Supreme Court may hear another wedding cake case

Supreme Court may hear another wedding cake case

A same-sex wedding cake topper. Credit: edwardolive/Shutterstock
A same-sex wedding cake topper. Credit: edwardolive/Shutterstock

.- Oregon bakers Aaron and Melissa Klein have appealed to the Supreme Court Oct. 23 after being fined $135,000 for refusing to make a wedding cake for a lesbian wedding.

 

The Kleins, who are practicing Christians, owned Sweet Cakes by Melissa, a bakery in Gresham, Oregon.

 

In January 2013, the couple declined to bake a cake for a same-sex wedding, citing their religious views. The women who had attempted to commission the cake filed a complaint with the Oregon Bureau of Labor and Industries, claiming discrimination based on their sexual orientation.

 

While the matter was pending, Aaron Klein posted the first page of the couple’s complaint--which contained their names and contact information--on the Sweet Cakes by Melissa Facebook page. The women say they received death threats as a result of the posting, which was taken down after one day.

 

The business shuttered in September 2013.

 

In April 2015, the Oregon labor bureau ordered the Kleins to pay damages to the plaintiffs. The couple initially attempted to raise the cost of the fine on the crowdfunding website GoFundMe, but their effort was taken down by the site, which cited a violation of their terms of service.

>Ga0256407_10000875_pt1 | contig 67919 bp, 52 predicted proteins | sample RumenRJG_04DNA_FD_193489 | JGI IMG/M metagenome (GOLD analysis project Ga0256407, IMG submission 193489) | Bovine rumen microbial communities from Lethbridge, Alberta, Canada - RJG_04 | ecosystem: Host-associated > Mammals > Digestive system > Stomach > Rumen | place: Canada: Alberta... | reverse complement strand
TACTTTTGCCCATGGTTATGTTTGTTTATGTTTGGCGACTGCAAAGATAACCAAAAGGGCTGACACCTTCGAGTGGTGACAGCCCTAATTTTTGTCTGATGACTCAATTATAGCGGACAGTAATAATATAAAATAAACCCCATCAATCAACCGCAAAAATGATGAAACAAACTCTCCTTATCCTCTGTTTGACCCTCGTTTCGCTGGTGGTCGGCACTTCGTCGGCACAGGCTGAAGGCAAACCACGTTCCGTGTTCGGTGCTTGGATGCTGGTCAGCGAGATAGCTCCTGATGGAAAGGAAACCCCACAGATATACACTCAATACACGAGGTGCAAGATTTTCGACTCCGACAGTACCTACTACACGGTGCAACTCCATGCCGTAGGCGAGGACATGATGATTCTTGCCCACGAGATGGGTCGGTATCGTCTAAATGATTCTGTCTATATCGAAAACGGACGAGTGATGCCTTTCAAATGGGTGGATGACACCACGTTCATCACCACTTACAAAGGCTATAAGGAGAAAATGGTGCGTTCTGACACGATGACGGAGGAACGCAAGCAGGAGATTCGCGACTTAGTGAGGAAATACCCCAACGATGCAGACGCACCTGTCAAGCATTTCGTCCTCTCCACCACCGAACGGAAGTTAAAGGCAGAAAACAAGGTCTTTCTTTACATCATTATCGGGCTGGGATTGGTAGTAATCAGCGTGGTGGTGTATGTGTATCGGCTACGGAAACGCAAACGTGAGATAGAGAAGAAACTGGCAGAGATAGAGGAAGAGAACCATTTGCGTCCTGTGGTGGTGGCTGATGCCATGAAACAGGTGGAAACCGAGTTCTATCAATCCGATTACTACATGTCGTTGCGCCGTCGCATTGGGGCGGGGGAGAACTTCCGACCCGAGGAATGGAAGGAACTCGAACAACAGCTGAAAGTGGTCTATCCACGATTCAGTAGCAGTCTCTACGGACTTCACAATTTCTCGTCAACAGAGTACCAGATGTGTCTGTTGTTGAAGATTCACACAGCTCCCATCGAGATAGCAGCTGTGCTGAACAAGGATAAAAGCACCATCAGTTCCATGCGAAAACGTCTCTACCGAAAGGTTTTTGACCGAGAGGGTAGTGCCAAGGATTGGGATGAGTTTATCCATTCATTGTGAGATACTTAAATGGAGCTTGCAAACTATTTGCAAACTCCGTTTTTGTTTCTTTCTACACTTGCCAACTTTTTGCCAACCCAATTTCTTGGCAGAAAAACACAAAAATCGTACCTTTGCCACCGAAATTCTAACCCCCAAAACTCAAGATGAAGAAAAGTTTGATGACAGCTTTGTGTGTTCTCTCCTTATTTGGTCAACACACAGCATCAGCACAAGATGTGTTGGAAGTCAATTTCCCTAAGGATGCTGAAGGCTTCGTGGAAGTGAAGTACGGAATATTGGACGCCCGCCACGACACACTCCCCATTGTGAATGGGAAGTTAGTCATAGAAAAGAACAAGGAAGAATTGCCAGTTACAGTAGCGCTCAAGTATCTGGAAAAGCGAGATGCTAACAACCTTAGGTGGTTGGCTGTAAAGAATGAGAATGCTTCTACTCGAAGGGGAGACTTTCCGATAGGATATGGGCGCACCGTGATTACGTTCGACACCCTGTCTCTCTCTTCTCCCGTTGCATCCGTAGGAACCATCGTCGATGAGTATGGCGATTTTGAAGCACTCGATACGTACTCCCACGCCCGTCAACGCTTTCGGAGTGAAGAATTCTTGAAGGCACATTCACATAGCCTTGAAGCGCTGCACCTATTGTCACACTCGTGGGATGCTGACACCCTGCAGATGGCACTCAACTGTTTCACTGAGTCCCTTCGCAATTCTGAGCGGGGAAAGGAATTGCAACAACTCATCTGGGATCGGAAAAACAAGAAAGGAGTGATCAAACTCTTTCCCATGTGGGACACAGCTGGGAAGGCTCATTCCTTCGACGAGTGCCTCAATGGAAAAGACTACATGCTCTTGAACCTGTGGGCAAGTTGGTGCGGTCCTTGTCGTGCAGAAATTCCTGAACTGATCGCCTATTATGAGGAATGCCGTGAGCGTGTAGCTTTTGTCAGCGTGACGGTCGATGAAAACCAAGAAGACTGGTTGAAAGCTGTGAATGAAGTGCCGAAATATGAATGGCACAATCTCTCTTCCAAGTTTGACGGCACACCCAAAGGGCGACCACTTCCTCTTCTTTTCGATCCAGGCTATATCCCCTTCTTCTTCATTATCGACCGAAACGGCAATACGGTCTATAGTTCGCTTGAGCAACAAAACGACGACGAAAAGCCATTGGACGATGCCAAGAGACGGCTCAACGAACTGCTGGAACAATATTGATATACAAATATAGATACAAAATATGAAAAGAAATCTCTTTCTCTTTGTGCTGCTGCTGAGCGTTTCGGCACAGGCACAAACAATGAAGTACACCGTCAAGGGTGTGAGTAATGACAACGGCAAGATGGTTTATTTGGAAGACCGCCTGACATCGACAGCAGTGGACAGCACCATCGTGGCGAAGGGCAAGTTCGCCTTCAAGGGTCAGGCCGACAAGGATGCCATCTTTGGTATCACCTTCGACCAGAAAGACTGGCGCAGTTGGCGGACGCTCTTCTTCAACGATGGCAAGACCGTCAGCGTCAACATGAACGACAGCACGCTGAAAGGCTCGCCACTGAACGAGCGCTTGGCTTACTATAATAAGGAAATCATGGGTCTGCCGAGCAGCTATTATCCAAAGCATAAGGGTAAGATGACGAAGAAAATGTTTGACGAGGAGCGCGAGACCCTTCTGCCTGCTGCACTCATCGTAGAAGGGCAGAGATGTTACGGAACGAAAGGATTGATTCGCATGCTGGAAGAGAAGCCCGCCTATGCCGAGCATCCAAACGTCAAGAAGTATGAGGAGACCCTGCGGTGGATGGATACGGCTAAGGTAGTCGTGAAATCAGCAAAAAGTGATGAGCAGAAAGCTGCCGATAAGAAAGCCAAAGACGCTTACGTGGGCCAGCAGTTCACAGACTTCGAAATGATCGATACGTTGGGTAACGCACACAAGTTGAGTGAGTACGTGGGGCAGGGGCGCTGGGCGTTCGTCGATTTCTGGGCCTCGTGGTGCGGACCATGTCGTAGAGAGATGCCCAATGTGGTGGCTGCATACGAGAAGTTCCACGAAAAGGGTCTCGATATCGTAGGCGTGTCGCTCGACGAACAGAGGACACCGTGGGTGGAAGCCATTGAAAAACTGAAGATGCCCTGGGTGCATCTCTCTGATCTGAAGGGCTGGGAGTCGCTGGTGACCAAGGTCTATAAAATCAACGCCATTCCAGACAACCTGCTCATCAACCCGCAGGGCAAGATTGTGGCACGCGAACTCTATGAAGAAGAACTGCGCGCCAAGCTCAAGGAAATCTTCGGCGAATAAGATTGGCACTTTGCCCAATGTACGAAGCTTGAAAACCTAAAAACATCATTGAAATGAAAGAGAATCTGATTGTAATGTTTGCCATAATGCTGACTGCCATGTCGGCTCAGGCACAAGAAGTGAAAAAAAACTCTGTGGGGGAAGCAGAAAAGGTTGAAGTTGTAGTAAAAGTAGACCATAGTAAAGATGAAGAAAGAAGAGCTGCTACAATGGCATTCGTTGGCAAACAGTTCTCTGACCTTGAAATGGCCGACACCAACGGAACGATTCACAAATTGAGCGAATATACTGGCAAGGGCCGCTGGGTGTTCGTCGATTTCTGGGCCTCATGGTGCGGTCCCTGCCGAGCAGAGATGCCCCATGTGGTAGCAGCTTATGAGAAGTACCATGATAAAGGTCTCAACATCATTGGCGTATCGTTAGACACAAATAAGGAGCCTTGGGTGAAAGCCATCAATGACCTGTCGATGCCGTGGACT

Lawyers in the case, Klein v. Oregon Bureau of Labor and Industries, petitioned the Supreme Court for certiorari on Monday, having exhausted all appeal options in Oregon. The Kleins claim that their First Amendment right to free speech was violated by the state’s decision.

 

Their prior appeal to the Oregon Supreme Court was rejected in June 2018.

 

Also in June, the Supreme Court issued a narrow ruling in favor of Colorado baker Jack Phillips, owner of the bakery Masterpiece Cakeshop, who refused to make a cake for a same-sex wedding. The court found that the Colorado Civil Rights Commission had not respected Phillips’ sincerely-held religious beliefs when it ordered him to make a custom cake for a same-sex couple. Philips refuses to make custom cakes for other occasions he disagrees with, such as Halloween, bachelor parties, and divorce celebrations.

 

However, the narrow ruling applied only to Philips’ particular case, limiting its applicability to other religious liberty cases. Philips maintained he was willing and happy to sell a cake to any customer, but was not willing to custom-design a cake for an event that would violate his conscience.

 

Unlike Masterpiece Cakeshop, Sweet Cakes by Melissa only made customized cakes.

 

The Supreme Court has one month to respond to the Klein’s petition for certiorari, but they can extend this by 30 days if they need additional time. If the case were to be heard by the Supreme Court, a decision could be reached by the middle of next year.

Tags: U.S. Supreme Court, Same-sex marriage, Wedding cake